HIPAA hinders studies, researchers say

Laws intended to protect patient privacy are a hindrance to research, according to a linkurl:study;http://jama.ama-assn.org/cgi/content/short/298/18/2164 in the Journal of the American Medical Association. Nearly 70 percent of 1,527 epidemiologists surveyed by the study author said that the U.S. Health Insurance Portability and Accountability Act (HIPAA) has made research more difficult since its enactment in 2003. Study author Roberta Ness, from the University of Pittsburgh, told linkurl:The

By | November 16, 2007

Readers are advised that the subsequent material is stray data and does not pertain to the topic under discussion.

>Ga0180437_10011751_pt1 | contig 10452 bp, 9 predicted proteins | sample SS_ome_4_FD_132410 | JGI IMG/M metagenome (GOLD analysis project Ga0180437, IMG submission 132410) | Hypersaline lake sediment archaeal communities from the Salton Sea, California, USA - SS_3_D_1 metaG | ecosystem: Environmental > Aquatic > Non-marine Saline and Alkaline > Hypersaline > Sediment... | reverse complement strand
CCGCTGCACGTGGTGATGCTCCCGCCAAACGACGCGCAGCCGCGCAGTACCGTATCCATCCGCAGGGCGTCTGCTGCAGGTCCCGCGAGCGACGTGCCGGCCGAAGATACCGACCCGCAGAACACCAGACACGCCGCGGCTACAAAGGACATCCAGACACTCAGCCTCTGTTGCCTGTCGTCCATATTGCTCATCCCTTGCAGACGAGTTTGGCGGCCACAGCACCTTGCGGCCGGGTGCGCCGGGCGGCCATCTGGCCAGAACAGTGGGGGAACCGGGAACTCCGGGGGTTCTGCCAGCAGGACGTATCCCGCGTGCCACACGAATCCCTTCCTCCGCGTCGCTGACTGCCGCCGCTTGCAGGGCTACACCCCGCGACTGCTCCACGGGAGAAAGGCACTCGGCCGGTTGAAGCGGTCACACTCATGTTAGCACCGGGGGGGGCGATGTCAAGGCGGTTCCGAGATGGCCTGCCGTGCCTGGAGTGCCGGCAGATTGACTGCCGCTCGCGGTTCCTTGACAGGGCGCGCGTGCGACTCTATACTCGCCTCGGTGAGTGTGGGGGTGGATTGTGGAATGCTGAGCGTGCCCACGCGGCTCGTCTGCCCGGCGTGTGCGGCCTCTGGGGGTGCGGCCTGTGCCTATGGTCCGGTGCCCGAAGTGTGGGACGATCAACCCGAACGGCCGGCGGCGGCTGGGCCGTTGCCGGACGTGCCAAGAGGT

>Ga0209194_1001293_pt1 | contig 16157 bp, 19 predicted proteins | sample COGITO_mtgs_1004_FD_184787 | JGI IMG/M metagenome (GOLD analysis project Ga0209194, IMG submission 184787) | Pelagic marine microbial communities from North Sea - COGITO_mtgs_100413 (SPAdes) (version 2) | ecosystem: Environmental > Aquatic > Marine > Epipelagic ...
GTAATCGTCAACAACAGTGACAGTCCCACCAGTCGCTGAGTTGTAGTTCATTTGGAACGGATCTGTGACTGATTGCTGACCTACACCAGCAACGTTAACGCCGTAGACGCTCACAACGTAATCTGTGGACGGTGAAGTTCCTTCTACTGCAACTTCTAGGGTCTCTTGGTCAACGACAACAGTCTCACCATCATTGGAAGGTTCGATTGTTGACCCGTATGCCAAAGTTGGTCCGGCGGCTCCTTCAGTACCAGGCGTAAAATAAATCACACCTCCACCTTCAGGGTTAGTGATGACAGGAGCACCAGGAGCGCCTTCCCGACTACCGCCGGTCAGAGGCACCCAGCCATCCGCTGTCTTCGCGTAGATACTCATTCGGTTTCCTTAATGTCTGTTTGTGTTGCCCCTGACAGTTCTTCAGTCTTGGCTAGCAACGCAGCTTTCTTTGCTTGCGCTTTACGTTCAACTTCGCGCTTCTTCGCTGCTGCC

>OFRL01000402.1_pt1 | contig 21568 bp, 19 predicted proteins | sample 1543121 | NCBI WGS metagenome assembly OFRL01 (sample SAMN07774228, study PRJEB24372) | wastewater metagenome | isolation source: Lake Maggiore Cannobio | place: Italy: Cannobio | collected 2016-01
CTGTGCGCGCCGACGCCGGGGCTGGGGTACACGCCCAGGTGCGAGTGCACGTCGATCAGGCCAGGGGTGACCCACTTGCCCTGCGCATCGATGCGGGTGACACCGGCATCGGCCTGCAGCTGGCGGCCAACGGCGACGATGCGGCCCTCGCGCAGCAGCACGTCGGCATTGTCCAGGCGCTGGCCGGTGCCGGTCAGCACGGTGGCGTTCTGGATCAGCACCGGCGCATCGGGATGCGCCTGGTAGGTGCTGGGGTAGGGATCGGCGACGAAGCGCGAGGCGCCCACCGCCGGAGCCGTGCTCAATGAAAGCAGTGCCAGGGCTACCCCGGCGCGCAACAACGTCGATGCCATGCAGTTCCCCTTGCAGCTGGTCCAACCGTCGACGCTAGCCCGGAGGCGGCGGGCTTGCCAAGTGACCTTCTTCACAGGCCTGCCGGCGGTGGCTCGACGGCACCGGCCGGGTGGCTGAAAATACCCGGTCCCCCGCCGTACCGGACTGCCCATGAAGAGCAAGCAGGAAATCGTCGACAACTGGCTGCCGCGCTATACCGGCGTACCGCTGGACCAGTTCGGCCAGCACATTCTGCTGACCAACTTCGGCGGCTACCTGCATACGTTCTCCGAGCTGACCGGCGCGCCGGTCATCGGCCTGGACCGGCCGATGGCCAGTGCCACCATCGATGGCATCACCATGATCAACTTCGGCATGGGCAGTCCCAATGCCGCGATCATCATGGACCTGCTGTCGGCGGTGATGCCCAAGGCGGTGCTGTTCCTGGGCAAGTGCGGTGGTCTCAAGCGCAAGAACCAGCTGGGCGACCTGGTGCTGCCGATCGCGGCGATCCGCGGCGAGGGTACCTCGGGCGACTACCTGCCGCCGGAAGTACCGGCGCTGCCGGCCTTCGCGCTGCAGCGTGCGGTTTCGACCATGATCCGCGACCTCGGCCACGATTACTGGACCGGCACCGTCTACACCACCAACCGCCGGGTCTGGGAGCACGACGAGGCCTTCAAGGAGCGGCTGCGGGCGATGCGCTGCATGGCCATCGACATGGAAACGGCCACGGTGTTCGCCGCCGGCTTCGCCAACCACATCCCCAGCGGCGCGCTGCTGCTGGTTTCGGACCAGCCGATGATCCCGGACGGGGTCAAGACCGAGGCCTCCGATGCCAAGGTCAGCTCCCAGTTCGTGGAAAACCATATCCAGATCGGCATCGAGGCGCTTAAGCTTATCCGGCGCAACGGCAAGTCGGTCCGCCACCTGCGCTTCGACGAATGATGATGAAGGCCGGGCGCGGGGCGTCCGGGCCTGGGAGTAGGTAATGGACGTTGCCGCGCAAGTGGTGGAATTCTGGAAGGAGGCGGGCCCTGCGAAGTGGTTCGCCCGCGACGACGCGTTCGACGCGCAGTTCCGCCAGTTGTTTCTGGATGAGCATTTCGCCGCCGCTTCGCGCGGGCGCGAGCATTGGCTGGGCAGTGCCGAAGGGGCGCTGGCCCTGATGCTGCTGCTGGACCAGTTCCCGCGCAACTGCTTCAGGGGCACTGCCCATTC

Laws intended to protect patient privacy are a hindrance to research, according to a linkurl:study;http://jama.ama-assn.org/cgi/content/short/298/18/2164 in the Journal of the American Medical Association. Nearly 70 percent of 1,527 epidemiologists surveyed by the study author said that the U.S. Health Insurance Portability and Accountability Act (HIPAA) has made research more difficult since its enactment in 2003. Study author Roberta Ness, from the University of Pittsburgh, told linkurl:The Washington Post;http://www.washingtonpost.com/wp-dyn/content/article/2007/11/13/AR2007111301454.html , "HIPAA is adversely affecting our ability to conduct biomedical research." Respondents to the survey also said that the rules created linkurl:logistical hurdles;http://www.the-scientist.com/news/display/23022/ that slowed research or deterred it altogether, while a majority said the rules were actually having a negative outcome on protecting patient rights. In an accompanying editorial to the study, Norman Frost and Robert Levine, from the University of Wisconsin and Yale University, respectively, said that on the whole, the regulatory system for protecting human subjects in research is growing more dysfunctional. In addition to HIPPA, they write, institutional review board (IRB) approval has come to be a linkurl:burdensome process;http://www.the-scientist.com/article/display/15464/ that can have a stifling effect on research.

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